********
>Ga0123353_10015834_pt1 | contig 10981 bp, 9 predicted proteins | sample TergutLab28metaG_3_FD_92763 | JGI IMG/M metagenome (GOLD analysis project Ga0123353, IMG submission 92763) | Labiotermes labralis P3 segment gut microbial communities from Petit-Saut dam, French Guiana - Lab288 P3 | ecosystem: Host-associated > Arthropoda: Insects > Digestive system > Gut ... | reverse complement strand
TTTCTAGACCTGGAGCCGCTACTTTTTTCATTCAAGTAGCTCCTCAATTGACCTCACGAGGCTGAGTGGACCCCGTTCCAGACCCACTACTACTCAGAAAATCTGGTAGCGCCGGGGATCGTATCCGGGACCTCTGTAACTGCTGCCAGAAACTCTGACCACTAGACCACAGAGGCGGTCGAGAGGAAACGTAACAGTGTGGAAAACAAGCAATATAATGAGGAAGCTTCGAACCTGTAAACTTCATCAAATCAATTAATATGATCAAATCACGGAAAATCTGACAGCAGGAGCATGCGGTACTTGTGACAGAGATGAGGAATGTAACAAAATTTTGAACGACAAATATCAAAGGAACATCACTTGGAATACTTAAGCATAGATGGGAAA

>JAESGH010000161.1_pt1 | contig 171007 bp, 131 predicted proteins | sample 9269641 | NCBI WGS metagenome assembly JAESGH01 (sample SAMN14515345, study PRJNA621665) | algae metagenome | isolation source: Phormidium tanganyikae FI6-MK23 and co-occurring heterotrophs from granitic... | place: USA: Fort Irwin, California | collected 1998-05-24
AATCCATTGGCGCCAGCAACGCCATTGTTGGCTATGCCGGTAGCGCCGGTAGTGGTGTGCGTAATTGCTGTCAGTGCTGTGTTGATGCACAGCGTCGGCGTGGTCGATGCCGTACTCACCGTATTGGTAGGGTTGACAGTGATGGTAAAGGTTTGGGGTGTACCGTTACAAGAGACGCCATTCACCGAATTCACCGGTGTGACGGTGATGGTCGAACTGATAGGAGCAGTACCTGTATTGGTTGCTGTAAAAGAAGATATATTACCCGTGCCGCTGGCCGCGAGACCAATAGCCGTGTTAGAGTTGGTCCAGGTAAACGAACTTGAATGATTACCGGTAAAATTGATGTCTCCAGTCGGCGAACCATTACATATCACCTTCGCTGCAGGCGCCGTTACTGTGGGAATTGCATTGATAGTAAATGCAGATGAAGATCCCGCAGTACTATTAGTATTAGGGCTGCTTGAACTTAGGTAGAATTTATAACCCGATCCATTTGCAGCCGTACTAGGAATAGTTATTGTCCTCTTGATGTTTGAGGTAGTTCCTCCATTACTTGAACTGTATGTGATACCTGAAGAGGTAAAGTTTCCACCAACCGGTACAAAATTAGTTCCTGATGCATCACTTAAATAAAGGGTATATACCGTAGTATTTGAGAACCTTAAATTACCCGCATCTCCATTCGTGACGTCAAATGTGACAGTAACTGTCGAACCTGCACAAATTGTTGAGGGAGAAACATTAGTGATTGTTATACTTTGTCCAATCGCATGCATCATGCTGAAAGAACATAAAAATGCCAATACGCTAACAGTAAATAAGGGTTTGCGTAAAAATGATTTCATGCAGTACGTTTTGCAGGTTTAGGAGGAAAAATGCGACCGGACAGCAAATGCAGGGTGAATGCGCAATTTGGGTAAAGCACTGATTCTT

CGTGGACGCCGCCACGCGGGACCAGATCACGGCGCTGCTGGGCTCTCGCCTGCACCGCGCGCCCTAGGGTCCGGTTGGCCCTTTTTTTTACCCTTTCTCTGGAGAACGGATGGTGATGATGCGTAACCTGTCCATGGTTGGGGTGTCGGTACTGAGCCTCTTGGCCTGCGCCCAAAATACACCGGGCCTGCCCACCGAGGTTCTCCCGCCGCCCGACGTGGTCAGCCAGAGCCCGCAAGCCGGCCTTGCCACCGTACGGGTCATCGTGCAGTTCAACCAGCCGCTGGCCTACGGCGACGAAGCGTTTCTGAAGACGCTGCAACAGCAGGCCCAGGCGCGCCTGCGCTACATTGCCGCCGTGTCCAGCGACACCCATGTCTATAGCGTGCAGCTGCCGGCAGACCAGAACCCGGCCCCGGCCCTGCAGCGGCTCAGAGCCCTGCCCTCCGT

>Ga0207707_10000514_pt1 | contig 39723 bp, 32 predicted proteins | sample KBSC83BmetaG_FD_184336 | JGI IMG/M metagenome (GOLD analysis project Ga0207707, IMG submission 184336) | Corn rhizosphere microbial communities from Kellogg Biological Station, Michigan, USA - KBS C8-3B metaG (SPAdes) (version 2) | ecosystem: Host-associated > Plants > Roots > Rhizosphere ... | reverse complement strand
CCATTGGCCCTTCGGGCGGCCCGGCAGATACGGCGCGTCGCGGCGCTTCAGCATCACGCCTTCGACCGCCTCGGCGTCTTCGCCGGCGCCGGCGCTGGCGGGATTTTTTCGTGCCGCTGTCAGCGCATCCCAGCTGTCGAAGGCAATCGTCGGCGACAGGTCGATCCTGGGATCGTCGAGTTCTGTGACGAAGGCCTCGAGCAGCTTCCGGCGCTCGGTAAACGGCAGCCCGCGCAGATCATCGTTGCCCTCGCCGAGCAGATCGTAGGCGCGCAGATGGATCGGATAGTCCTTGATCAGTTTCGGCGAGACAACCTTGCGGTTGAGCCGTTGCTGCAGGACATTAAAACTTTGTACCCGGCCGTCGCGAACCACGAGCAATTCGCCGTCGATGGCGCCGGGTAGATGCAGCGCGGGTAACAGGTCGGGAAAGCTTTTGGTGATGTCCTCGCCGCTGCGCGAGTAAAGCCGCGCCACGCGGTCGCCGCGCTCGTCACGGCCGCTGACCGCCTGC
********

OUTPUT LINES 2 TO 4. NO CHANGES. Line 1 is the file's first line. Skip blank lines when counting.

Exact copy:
TTTCTAGACCTGGAGCCGCTACTTTTTTCATTCAAGTAGCTCCTCAATTGACCTCACGAGGCTGAGTGGACCCCGTTCCAGACCCACTACTACTCAGAAAATCTGGTAGCGCCGGGGATCGTATCCGGGACCTCTGTAACTGCTGCCAGAAACTCTGACCACTAGACCACAGAGGCGGTCGAGAGGAAACGTAACAGTGTGGAAAACAAGCAATATAATGAGGAAGCTTCGAACCTGTAAACTTCATCAAATCAATTAATATGATCAAATCACGGAAAATCTGACAGCAGGAGCATGCGGTACTTGTGACAGAGATGAGGAATGTAACAAAATTTTGAACGACAAATATCAAAGGAACATCACTTGGAATACTTAAGCATAGATGGGAAA

>JAESGH010000161.1_pt1 | contig 171007 bp, 131 predicted proteins | sample 9269641 | NCBI WGS metagenome assembly JAESGH01 (sample SAMN14515345, study PRJNA621665) | algae metagenome | isolation source: Phormidium tanganyikae FI6-MK23 and co-occurring heterotrophs from granitic... | place: USA: Fort Irwin, California | collected 1998-05-24
AATCCATTGGCGCCAGCAACGCCATTGTTGGCTATGCCGGTAGCGCCGGTAGTGGTGTGCGTAATTGCTGTCAGTGCTGTGTTGATGCACAGCGTCGGCGTGGTCGATGCCGTACTCACCGTATTGGTAGGGTTGACAGTGATGGTAAAGGTTTGGGGTGTACCGTTACAAGAGACGCCATTCACCGAATTCACCGGTGTGACGGTGATGGTCGAACTGATAGGAGCAGTACCTGTATTGGTTGCTGTAAAAGAAGATATATTACCCGTGCCGCTGGCCGCGAGACCAATAGCCGTGTTAGAGTTGGTCCAGGTAAACGAACTTGAATGATTACCGGTAAAATTGATGTCTCCAGTCGGCGAACCATTACATATCACCTTCGCTGCAGGCGCCGTTACTGTGGGAATTGCATTGATAGTAAATGCAGATGAAGATCCCGCAGTACTATTAGTATTAGGGCTGCTTGAACTTAGGTAGAATTTATAACCCGATCCATTTGCAGCCGTACTAGGAATAGTTATTGTCCTCTTGATGTTTGAGGTAGTTCCTCCATTACTTGAACTGTATGTGATACCTGAAGAGGTAAAGTTTCCACCAACCGGTACAAAATTAGTTCCTGATGCATCACTTAAATAAAGGGTATATACCGTAGTATTTGAGAACCTTAAATTACCCGCATCTCCATTCGTGACGTCAAATGTGACAGTAACTGTCGAACCTGCACAAATTGTTGAGGGAGAAACATTAGTGATTGTTATACTTTGTCCAATCGCATGCATCATGCTGAAAGAACATAAAAATGCCAATACGCTAACAGTAAATAAGGGTTTGCGTAAAAATGATTTCATGCAGTACGTTTTGCAGGTTTAGGAGGAAAAATGCGACCGGACAGCAAATGCAGGGTGAATGCGCAATTTGGGTAAAGCACTGATTCTT